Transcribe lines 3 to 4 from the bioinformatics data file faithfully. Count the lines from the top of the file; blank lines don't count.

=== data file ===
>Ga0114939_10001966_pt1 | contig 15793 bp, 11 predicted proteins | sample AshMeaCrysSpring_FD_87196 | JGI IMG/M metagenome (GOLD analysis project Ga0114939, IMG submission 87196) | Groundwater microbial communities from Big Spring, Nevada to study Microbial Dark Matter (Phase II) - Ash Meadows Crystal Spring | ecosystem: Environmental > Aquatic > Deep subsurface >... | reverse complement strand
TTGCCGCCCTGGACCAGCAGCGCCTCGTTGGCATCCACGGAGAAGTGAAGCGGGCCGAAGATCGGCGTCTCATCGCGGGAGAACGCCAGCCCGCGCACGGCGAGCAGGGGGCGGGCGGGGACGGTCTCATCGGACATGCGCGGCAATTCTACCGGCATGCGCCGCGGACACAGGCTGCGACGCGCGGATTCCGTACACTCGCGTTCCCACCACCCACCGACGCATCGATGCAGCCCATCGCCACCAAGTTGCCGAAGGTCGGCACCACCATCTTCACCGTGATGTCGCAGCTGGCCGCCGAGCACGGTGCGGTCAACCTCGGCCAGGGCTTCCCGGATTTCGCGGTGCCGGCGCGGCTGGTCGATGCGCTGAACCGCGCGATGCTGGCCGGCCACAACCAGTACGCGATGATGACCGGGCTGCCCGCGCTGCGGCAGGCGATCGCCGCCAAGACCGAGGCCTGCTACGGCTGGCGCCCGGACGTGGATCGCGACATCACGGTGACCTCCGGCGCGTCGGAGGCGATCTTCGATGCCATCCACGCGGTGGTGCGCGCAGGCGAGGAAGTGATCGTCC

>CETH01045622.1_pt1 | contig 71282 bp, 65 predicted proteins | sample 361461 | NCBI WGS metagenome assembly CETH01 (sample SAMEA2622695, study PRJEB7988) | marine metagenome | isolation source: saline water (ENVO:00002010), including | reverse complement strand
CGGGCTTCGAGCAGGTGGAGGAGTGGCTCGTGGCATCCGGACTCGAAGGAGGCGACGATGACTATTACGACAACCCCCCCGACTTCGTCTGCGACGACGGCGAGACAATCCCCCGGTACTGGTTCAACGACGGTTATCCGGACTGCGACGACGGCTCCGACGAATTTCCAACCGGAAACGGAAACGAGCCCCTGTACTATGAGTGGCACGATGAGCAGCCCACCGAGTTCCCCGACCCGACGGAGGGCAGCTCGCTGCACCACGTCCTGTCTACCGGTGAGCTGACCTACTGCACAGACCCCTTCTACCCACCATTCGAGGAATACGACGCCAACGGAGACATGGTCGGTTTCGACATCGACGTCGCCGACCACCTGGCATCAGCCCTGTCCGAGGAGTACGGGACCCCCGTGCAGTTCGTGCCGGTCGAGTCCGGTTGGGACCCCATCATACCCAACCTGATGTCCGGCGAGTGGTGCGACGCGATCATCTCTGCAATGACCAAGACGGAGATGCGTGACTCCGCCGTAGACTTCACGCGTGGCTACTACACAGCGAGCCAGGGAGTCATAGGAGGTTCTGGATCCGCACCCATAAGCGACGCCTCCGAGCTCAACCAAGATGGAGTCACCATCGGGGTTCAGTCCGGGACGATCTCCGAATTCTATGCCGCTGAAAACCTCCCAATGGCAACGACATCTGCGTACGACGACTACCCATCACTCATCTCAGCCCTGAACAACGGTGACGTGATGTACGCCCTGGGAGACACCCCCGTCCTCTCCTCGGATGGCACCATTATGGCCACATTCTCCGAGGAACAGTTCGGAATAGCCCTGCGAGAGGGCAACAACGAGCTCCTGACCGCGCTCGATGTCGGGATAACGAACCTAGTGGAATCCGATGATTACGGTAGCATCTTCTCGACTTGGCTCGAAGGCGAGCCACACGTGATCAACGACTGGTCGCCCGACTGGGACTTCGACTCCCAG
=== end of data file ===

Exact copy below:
>CETH01045622.1_pt1 | contig 71282 bp, 65 predicted proteins | sample 361461 | NCBI WGS metagenome assembly CETH01 (sample SAMEA2622695, study PRJEB7988) | marine metagenome | isolation source: saline water (ENVO:00002010), including | reverse complement strand
CGGGCTTCGAGCAGGTGGAGGAGTGGCTCGTGGCATCCGGACTCGAAGGAGGCGACGATGACTATTACGACAACCCCCCCGACTTCGTCTGCGACGACGGCGAGACAATCCCCCGGTACTGGTTCAACGACGGTTATCCGGACTGCGACGACGGCTCCGACGAATTTCCAACCGGAAACGGAAACGAGCCCCTGTACTATGAGTGGCACGATGAGCAGCCCACCGAGTTCCCCGACCCGACGGAGGGCAGCTCGCTGCACCACGTCCTGTCTACCGGTGAGCTGACCTACTGCACAGACCCCTTCTACCCACCATTCGAGGAATACGACGCCAACGGAGACATGGTCGGTTTCGACATCGACGTCGCCGACCACCTGGCATCAGCCCTGTCCGAGGAGTACGGGACCCCCGTGCAGTTCGTGCCGGTCGAGTCCGGTTGGGACCCCATCATACCCAACCTGATGTCCGGCGAGTGGTGCGACGCGATCATCTCTGCAATGACCAAGACGGAGATGCGTGACTCCGCCGTAGACTTCACGCGTGGCTACTACACAGCGAGCCAGGGAGTCATAGGAGGTTCTGGATCCGCACCCATAAGCGACGCCTCCGAGCTCAACCAAGATGGAGTCACCATCGGGGTTCAGTCCGGGACGATCTCCGAATTCTATGCCGCTGAAAACCTCCCAATGGCAACGACATCTGCGTACGACGACTACCCATCACTCATCTCAGCCCTGAACAACGGTGACGTGATGTACGCCCTGGGAGACACCCCCGTCCTCTCCTCGGATGGCACCATTATGGCCACATTCTCCGAGGAACAGTTCGGAATAGCCCTGCGAGAGGGCAACAACGAGCTCCTGACCGCGCTCGATGTCGGGATAACGAACCTAGTGGAATCCGATGATTACGGTAGCATCTTCTCGACTTGGCTCGAAGGCGAGCCACACGTGATCAACGACTGGTCGCCCGACTGGGACTTCGACTCCCAG